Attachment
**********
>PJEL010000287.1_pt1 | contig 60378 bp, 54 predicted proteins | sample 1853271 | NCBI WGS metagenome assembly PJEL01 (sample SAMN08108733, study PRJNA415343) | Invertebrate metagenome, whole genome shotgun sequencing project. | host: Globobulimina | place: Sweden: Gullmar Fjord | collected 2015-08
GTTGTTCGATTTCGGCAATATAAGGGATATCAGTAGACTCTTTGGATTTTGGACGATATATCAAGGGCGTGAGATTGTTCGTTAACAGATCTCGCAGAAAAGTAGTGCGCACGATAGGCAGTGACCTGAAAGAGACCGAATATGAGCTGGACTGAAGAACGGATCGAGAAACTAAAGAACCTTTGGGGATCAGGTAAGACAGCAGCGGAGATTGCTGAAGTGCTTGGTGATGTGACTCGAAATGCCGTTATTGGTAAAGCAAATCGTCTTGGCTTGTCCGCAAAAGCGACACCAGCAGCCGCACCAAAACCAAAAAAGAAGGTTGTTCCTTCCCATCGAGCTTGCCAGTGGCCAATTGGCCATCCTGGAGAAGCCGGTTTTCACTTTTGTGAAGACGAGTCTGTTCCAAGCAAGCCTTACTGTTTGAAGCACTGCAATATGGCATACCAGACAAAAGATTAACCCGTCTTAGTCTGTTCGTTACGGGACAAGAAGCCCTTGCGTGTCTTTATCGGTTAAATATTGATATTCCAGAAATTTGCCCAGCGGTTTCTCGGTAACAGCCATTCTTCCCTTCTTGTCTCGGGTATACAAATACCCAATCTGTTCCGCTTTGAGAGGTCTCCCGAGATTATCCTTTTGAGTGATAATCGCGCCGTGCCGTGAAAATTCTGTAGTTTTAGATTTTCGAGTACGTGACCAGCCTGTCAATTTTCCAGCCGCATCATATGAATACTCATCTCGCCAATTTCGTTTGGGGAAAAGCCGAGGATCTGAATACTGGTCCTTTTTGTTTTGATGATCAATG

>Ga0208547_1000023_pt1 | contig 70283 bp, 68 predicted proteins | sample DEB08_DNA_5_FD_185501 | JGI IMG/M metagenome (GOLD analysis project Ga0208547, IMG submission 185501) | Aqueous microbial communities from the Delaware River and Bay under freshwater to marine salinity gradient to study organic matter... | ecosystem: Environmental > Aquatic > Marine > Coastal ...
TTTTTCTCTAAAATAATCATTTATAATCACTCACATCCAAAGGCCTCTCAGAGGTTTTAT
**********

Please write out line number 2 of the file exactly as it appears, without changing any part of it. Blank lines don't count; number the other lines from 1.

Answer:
GTTGTTCGATTTCGGCAATATAAGGGATATCAGTAGACTCTTTGGATTTTGGACGATATATCAAGGGCGTGAGATTGTTCGTTAACAGATCTCGCAGAAAAGTAGTGCGCACGATAGGCAGTGACCTGAAAGAGACCGAATATGAGCTGGACTGAAGAACGGATCGAGAAACTAAAGAACCTTTGGGGATCAGGTAAGACAGCAGCGGAGATTGCTGAAGTGCTTGGTGATGTGACTCGAAATGCCGTTATTGGTAAAGCAAATCGTCTTGGCTTGTCCGCAAAAGCGACACCAGCAGCCGCACCAAAACCAAAAAAGAAGGTTGTTCCTTCCCATCGAGCTTGCCAGTGGCCAATTGGCCATCCTGGAGAAGCCGGTTTTCACTTTTGTGAAGACGAGTCTGTTCCAAGCAAGCCTTACTGTTTGAAGCACTGCAATATGGCATACCAGACAAAAGATTAACCCGTCTTAGTCTGTTCGTTACGGGACAAGAAGCCCTTGCGTGTCTTTATCGGTTAAATATTGATATTCCAGAAATTTGCCCAGCGGTTTCTCGGTAACAGCCATTCTTCCCTTCTTGTCTCGGGTATACAAATACCCAATCTGTTCCGCTTTGAGAGGTCTCCCGAGATTATCCTTTTGAGTGATAATCGCGCCGTGCCGTGAAAATTCTGTAGTTTTAGATTTTCGAGTACGTGACCAGCCTGTCAATTTTCCAGCCGCATCATATGAATACTCATCTCGCCAATTTCGTTTGGGGAAAAGCCGAGGATCTGAATACTGGTCCTTTTTGTTTTGATGATCAATG